Tanks and troops have left Lebanon street corners and busy business men and children playing spreads again life in the streets. Currently, you can safely travel to Lebanon to enjoy nature, nightlife and the Middle East's most multi-cultural society. Book your trip to Lebanon from KILROY!
Lebanon is an intense country to travel in. The small sized country contains 18 official religions and a diverse nature, which in early May could mean going to the beach and going skiing in the same day!
The last 35 years, Lebanon has been characterized by political instability and civil unrest. From 1975-1990, the country had its Civil War, where Christian groups and Palestinians fought each other with Israeli interference. It was also during this period that Hezbollah had influence in the area. You can still find shattered buildings in Beirut's center as testaments to the war.
The political disputes did not stop with the civil war and it is sometimes still risky to travel to Lebanon. Before traveling to Lebanon you should always check your own country's recommendations, and be sure that your travel insurance covers evacuation costs if appropriate.
Beirut is called the Paris of the Middle East. The two cities look nothing alike however. Like the rest of the Middle East's concrete-dominated capitals, Beirut is not a pretty town. But the parisian atmosphere is there. Especially around Place de'Etoile where the French-style sidewalk cafes dominate the streets, and wealthy children are playing with their Asian nannies around the beautiful clock in the middle of the square.
Beirut's nightlife is excellent, almost like Ibiza, and here you'll find festivals to suit every taste. Bars, restaurants and small DJ celebrations are concentrated side by side in the district Gemeyzeh close by Mohammad al-Amin mosque. Do not miss an evening of rock and roll at Bar Louis. Beirut is undoubtly the natural starting point for traveling around Lebanon.
Tripoli is the bustling capital of northern Lebanon. The crusaders also took over the port city of Tripoli, leaving beautiful castles with 360-degree views of the densely packed city. Tripoli is more conservative than Beirut, and the mosques are always visible above the flat rooftops. If you get tired after a few hours in traffic and the busy souq, jump in the hammam and get a nice scrubbing.
The small idyllic port of Byblos is on the UNESCO World Heritage List as the oldest inhabited city in the world. On a small hill with a magnificent view of the city and the Mediterranean, you can stroll around the ruins of an ancient castle from the 12th century, which was the scene of several battles between the Crusaders and their nemesis; Kurdish Sunni Muslim Saladin. In the adjacent habour you can enjoy fresh sushi and a red sunset over the Mediterranean. Byblos is just one hour north of Beirut, and is great for a little day trip.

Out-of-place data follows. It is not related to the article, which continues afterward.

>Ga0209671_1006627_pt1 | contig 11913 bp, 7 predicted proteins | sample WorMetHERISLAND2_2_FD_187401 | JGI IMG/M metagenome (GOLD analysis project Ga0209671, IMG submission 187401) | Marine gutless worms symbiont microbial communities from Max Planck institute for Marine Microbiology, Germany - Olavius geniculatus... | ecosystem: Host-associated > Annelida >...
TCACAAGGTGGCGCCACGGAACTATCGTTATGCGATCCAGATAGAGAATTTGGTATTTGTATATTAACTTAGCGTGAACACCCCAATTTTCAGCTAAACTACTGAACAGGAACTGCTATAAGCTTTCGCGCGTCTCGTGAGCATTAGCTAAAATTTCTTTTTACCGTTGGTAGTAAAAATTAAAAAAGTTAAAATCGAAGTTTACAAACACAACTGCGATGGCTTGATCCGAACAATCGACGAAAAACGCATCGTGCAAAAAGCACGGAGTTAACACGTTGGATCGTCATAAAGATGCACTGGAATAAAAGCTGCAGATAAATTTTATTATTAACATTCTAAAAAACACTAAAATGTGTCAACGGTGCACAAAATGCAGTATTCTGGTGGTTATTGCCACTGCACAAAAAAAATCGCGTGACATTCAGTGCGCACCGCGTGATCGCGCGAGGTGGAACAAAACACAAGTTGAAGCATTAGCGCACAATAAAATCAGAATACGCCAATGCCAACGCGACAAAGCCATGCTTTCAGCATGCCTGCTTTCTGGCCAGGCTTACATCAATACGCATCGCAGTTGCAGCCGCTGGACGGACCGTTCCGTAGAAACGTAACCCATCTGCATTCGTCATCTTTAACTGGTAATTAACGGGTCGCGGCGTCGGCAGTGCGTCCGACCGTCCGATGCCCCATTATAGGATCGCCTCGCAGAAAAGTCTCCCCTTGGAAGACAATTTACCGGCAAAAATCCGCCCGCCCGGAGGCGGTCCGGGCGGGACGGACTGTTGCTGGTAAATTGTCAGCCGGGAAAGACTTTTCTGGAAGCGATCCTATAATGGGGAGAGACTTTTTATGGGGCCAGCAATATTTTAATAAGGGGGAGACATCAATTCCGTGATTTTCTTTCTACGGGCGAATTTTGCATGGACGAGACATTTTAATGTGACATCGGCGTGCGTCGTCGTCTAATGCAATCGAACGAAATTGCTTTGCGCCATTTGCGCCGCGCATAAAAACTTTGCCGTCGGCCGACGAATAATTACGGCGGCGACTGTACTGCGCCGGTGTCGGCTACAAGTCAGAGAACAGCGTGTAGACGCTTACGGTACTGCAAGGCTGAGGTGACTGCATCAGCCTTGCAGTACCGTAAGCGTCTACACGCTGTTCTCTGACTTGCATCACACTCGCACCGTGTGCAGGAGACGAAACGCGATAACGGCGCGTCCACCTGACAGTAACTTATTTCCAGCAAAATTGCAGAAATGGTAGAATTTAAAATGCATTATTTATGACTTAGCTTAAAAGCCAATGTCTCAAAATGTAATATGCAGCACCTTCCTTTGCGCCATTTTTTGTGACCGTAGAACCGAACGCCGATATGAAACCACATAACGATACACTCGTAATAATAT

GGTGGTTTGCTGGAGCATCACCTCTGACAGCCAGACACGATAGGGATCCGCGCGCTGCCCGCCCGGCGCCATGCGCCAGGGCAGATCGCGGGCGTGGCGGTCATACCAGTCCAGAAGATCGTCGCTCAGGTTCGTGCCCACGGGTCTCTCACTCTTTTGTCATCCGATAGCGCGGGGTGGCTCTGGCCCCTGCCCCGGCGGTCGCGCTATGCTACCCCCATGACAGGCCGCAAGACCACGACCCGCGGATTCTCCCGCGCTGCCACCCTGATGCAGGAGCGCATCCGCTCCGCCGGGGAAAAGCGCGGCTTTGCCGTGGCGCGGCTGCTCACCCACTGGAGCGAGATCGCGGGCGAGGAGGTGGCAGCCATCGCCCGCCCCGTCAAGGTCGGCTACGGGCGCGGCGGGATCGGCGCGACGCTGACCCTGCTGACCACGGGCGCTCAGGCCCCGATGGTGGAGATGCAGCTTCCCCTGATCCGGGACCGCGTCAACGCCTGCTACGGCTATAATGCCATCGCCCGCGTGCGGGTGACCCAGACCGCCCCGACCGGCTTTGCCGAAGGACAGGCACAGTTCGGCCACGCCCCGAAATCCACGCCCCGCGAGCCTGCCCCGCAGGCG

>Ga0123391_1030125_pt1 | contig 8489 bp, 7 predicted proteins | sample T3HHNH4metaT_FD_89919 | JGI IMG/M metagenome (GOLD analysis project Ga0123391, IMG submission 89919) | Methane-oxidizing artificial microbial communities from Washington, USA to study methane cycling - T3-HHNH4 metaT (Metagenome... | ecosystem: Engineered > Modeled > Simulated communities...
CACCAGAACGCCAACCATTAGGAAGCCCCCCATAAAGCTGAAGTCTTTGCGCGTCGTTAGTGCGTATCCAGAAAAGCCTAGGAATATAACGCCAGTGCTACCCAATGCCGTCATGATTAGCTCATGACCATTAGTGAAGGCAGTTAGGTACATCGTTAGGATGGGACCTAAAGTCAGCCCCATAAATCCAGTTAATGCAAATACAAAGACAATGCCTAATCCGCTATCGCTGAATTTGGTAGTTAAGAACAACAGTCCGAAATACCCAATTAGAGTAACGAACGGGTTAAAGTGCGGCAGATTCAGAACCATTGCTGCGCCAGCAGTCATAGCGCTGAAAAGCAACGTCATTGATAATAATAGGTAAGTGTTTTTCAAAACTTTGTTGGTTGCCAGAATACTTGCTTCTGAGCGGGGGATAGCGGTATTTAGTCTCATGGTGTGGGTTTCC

Not even in ancient Rome can match Baalbek in extravagance and size. Baalbek means Valley of the Sun and was built for the Arabs to be impressed with the Romans strength and civilization. The Jupiter Temple had the world's largest pillars and six of these 22.9 m tall pillars still stand, as a testament to the Romans' superior engineering capabilities. Bacchus Temple is just like the Romans left it 2000 years ago. The 46 columns surrounding the temple still stands, and the lavish decorations are inconceivable preserved. Baalbek is definitely one of the highlights of any trip to Lebanon.
One of the most beautiful natural areas in Lebanon is Qadisha Valley; a 50 km long gorge, which is on the UNESCO World Heritage list. The most beautiful part of this long gap is 20 km hike up to Qadisha grotto. On the way you will see old temples, numerous waterfalls and spectacular views before cooling off in the 778-meter-long cave.
The Lebanon mountain range runs from north to south down through Lebanon. There is a 440 km long trekking route along the mountains, The Lebanon Mountain Trail, which takes you through 75 villages and beautiful landscapes. Along the route there is the possibility to stay at guest houses and campsites.
If you travel to Lebanon between December and April, while snow falls in the Lebanese mountains, you can combine celebrations and cultural life with skiing. Only a day trip from Beirut, you'll find two of Lebanon's best ski areas. The most popular is called Mazaar ski resort. With its 42 slopes totaling 80 km, it is Lebanon's largest. Just nearby is the smaller, but more scenic Cedars ski resort, which offers better powder snow and off-piste skiing. KILROY can help you with information regarding skiing in Lebanon.
Locate the perfect hostel, the best and cheapest flight and exciting adventures here.